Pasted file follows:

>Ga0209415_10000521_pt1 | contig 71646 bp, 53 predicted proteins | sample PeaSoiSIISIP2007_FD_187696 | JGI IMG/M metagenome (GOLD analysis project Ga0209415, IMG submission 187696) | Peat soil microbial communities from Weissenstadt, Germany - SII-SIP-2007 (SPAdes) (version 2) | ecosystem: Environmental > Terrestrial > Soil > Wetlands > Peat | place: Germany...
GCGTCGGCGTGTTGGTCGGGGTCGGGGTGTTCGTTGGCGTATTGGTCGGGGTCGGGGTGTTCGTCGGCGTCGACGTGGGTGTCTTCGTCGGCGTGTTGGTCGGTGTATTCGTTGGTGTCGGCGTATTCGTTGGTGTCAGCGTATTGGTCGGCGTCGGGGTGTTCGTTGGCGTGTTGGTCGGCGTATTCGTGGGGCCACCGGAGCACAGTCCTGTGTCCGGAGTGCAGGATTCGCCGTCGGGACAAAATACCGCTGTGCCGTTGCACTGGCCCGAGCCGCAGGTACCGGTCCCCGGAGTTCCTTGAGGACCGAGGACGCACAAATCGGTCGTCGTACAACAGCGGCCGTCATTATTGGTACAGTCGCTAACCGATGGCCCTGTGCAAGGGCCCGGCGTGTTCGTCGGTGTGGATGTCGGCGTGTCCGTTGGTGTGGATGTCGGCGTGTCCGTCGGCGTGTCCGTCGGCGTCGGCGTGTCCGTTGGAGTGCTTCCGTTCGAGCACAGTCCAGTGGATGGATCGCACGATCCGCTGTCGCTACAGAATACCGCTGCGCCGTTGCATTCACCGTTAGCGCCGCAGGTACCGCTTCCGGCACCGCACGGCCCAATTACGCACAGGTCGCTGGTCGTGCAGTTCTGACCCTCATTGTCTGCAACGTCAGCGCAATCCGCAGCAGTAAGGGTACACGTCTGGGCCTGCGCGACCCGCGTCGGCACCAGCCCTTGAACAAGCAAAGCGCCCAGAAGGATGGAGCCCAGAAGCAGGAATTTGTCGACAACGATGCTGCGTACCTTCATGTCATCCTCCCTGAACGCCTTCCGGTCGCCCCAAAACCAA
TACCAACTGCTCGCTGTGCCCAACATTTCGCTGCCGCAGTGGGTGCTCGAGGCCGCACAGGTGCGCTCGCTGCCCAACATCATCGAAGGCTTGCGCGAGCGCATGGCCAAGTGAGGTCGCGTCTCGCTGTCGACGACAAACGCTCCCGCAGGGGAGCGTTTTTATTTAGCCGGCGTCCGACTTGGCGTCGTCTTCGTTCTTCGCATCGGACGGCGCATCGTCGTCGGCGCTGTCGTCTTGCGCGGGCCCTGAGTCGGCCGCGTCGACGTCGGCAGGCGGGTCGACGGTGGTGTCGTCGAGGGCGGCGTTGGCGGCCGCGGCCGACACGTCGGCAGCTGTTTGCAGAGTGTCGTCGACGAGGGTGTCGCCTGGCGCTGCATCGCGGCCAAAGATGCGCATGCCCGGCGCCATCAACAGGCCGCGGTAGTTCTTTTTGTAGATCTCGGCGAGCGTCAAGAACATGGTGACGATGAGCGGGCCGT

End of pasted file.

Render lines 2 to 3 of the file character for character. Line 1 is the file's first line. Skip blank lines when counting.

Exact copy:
GCGTCGGCGTGTTGGTCGGGGTCGGGGTGTTCGTTGGCGTATTGGTCGGGGTCGGGGTGTTCGTCGGCGTCGACGTGGGTGTCTTCGTCGGCGTGTTGGTCGGTGTATTCGTTGGTGTCGGCGTATTCGTTGGTGTCAGCGTATTGGTCGGCGTCGGGGTGTTCGTTGGCGTGTTGGTCGGCGTATTCGTGGGGCCACCGGAGCACAGTCCTGTGTCCGGAGTGCAGGATTCGCCGTCGGGACAAAATACCGCTGTGCCGTTGCACTGGCCCGAGCCGCAGGTACCGGTCCCCGGAGTTCCTTGAGGACCGAGGACGCACAAATCGGTCGTCGTACAACAGCGGCCGTCATTATTGGTACAGTCGCTAACCGATGGCCCTGTGCAAGGGCCCGGCGTGTTCGTCGGTGTGGATGTCGGCGTGTCCGTTGGTGTGGATGTCGGCGTGTCCGTCGGCGTGTCCGTCGGCGTCGGCGTGTCCGTTGGAGTGCTTCCGTTCGAGCACAGTCCAGTGGATGGATCGCACGATCCGCTGTCGCTACAGAATACCGCTGCGCCGTTGCATTCACCGTTAGCGCCGCAGGTACCGCTTCCGGCACCGCACGGCCCAATTACGCACAGGTCGCTGGTCGTGCAGTTCTGACCCTCATTGTCTGCAACGTCAGCGCAATCCGCAGCAGTAAGGGTACACGTCTGGGCCTGCGCGACCCGCGTCGGCACCAGCCCTTGAACAAGCAAAGCGCCCAGAAGGATGGAGCCCAGAAGCAGGAATTTGTCGACAACGATGCTGCGTACCTTCATGTCATCCTCCCTGAACGCCTTCCGGTCGCCCCAAAACCAA
TACCAACTGCTCGCTGTGCCCAACATTTCGCTGCCGCAGTGGGTGCTCGAGGCCGCACAGGTGCGCTCGCTGCCCAACATCATCGAAGGCTTGCGCGAGCGCATGGCCAAGTGAGGTCGCGTCTCGCTGTCGACGACAAACGCTCCCGCAGGGGAGCGTTTTTATTTAGCCGGCGTCCGACTTGGCGTCGTCTTCGTTCTTCGCATCGGACGGCGCATCGTCGTCGGCGCTGTCGTCTTGCGCGGGCCCTGAGTCGGCCGCGTCGACGTCGGCAGGCGGGTCGACGGTGGTGTCGTCGAGGGCGGCGTTGGCGGCCGCGGCCGACACGTCGGCAGCTGTTTGCAGAGTGTCGTCGACGAGGGTGTCGCCTGGCGCTGCATCGCGGCCAAAGATGCGCATGCCCGGCGCCATCAACAGGCCGCGGTAGTTCTTTTTGTAGATCTCGGCGAGCGTCAAGAACATGGTGACGATGAGCGGGCCGT